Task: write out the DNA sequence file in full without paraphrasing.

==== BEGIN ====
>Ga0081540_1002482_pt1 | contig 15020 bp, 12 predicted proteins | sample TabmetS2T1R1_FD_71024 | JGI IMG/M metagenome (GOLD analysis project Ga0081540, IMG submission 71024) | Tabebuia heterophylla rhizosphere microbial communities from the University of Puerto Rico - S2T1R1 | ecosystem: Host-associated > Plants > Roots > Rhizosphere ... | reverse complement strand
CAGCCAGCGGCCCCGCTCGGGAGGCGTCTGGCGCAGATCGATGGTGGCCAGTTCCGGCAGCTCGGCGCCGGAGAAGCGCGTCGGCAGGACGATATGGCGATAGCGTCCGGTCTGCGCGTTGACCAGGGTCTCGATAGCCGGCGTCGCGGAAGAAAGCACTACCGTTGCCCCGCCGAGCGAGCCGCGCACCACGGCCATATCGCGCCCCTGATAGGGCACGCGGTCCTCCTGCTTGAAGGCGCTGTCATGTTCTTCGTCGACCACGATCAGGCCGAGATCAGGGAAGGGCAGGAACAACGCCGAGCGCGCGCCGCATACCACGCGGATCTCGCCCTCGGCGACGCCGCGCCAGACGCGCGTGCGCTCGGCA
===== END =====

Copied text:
>Ga0081540_1002482_pt1 | contig 15020 bp, 12 predicted proteins | sample TabmetS2T1R1_FD_71024 | JGI IMG/M metagenome (GOLD analysis project Ga0081540, IMG submission 71024) | Tabebuia heterophylla rhizosphere microbial communities from the University of Puerto Rico - S2T1R1 | ecosystem: Host-associated > Plants > Roots > Rhizosphere ... | reverse complement strand
CAGCCAGCGGCCCCGCTCGGGAGGCGTCTGGCGCAGATCGATGGTGGCCAGTTCCGGCAGCTCGGCGCCGGAGAAGCGCGTCGGCAGGACGATATGGCGATAGCGTCCGGTCTGCGCGTTGACCAGGGTCTCGATAGCCGGCGTCGCGGAAGAAAGCACTACCGTTGCCCCGCCGAGCGAGCCGCGCACCACGGCCATATCGCGCCCCTGATAGGGCACGCGGTCCTCCTGCTTGAAGGCGCTGTCATGTTCTTCGTCGACCACGATCAGGCCGAGATCAGGGAAGGGCAGGAACAACGCCGAGCGCGCGCCGCATACCACGCGGATCTCGCCCTCGGCGACGCCGCGCCAGACGCGCGTGCGCTCGGCA